Getting arrested for drug possession or other drug-related crimes can have a negative effect on many different areas of your life. You may have to report your drug conviction in applications for jobs or housing, or your conviction may prevent you from qualifying for student loans. If it has been years since your arrest and you are tired of past convictions affecting your present life, you might be able to expunge your record.
What Is Expungement?
In Pennsylvania, there are three main ways to hide your criminal record from the public view: expungement, record sealing, and pardons. Expungement means that a person's criminal record is destroyed entirely. Employers, the court system, and even the police cannot find information about an expunged record. It is as if the arrest and conviction never existed in the first place.
In contrast, you might apply to have your criminal record sealed. A “sealed” record can still be viewed by the police, the court system, and certain types of employers, but it is generally not viewable to the public. A person whose criminal record has been sealed or expunged no longer has to report the arrest or conviction on job applications, housing applications, and similar forms.
A pardon is granted by the governor, who has the ability to forgive a person's crimes and make it so that legally the conviction never existed. Both pardons and expungements restore a person's civil rights that they may have lost after a felony conviction—for example, the right to own a firearm or serve on a jury.
How Do I Get An Expungement?
The process of getting an expungement involves filing a petition in the county where the crime took place. As part of the petition, you must prove that you meet one of the very limited bases for an expungement. In Pennsylvania, you will only qualify for expungement if:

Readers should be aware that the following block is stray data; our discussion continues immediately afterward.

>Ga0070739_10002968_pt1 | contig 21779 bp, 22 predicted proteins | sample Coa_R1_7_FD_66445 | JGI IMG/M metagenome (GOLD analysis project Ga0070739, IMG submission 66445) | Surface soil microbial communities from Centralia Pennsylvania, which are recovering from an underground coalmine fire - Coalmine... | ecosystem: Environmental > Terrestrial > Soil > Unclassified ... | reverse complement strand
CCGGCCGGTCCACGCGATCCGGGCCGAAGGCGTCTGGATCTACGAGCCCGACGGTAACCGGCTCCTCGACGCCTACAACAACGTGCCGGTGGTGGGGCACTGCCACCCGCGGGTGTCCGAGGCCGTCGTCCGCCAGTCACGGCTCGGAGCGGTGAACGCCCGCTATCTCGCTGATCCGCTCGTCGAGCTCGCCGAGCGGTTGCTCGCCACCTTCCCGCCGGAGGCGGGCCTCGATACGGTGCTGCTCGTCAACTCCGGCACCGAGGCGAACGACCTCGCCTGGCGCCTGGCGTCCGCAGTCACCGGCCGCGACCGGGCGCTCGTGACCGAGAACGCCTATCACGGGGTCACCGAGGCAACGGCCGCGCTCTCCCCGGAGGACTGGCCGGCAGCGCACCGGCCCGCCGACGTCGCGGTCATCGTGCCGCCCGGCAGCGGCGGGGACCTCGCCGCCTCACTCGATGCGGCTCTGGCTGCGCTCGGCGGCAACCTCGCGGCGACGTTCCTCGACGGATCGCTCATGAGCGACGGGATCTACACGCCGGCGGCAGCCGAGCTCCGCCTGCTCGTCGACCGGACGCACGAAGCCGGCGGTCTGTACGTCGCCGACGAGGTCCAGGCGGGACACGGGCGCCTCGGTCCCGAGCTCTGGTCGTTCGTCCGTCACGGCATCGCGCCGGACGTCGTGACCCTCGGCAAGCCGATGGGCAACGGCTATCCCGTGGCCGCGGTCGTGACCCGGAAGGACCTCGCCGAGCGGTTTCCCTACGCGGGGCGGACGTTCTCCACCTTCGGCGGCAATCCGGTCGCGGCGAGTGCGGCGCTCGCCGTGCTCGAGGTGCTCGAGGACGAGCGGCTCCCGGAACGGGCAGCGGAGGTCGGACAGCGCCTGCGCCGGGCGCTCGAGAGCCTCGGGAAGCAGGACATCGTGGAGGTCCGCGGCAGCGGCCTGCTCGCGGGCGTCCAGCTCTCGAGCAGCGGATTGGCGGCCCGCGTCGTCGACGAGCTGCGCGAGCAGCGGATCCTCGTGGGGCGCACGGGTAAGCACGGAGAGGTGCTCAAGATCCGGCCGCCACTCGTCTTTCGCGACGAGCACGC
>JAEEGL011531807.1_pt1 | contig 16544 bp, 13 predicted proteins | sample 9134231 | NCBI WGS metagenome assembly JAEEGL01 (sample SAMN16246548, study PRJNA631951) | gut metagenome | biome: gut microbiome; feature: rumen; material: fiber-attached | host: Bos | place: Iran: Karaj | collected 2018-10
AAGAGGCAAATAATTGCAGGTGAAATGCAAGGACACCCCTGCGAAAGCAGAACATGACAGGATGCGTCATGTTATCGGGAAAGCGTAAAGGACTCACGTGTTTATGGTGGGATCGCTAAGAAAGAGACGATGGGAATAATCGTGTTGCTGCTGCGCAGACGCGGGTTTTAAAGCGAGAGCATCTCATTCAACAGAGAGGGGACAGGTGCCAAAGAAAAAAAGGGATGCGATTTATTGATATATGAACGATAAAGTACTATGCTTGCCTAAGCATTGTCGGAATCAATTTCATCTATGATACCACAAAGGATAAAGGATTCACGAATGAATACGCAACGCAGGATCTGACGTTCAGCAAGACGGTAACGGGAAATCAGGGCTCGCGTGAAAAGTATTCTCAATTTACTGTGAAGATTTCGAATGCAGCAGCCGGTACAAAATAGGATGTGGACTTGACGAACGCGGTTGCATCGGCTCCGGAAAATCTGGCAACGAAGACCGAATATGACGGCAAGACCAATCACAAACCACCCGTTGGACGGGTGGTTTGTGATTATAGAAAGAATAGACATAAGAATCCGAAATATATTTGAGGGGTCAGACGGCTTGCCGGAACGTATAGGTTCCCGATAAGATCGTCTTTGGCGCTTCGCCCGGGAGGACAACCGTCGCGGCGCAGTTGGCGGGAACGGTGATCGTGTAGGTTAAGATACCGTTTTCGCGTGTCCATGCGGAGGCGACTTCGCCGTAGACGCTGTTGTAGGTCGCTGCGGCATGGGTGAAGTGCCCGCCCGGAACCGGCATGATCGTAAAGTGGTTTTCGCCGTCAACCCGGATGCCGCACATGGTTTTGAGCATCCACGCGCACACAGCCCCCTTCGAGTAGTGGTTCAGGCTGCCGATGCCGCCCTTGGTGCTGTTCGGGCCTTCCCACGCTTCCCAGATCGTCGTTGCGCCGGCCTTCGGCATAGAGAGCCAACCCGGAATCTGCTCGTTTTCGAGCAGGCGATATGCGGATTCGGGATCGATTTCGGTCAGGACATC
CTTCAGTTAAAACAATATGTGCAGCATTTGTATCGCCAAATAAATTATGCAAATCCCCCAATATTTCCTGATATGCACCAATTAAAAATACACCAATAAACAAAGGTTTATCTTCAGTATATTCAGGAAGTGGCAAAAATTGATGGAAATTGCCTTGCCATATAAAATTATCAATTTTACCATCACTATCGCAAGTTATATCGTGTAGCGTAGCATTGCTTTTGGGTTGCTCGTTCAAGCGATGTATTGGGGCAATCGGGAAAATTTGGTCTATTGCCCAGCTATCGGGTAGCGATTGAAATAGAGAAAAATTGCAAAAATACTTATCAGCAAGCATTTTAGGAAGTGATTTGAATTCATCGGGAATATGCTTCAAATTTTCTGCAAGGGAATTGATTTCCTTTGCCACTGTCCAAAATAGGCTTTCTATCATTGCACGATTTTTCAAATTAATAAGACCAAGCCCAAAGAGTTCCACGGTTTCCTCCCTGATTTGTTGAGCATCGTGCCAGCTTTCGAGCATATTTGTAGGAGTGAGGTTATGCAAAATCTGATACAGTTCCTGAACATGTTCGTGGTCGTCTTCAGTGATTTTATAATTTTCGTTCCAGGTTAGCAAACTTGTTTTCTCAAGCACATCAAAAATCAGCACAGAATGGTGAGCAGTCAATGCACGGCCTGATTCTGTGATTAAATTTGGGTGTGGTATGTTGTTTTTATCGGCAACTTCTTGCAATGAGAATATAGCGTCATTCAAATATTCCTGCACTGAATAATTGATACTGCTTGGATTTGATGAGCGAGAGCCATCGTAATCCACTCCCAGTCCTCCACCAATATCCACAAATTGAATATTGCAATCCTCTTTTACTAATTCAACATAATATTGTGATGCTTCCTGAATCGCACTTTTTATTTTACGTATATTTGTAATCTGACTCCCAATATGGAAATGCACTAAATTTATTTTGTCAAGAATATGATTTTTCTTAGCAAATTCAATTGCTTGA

- You were arrested, but your criminal charges were dropped or dismissed before trial;
- You are a first-time offender and successfully completed an Accelerated Rehabilitative Disposition program;
- You were arrested for underage drinking, completed your court-ordered requirements, and have reached the age of 21;
- You committed a low-level offense that is usually only punished with a fine, and it has been at least five years since your conviction;
- You are over the age of 70, and it has been at least ten years since your conviction; or
- You want to have your relative's criminal conviction expunged posthumously, and it has been at least three years since they passed away.
If you do not meet any of these conditions, it may be difficult to successfully obtain an expungement. However, you may still be able to apply for a pardon or apply to have your record sealed, depending on your circumstances.
Get Help With Drug Crime Expungement Today
A criminal record expungement can help you move on from darker times in the past. At the Lento Law Firm, criminal defense attorney Joseph D. Lento and his team of legal professionals can help you decide the best course of action for your future. Contact our office today by calling 888.535.3686 and learn more about whether expungement is an option for you.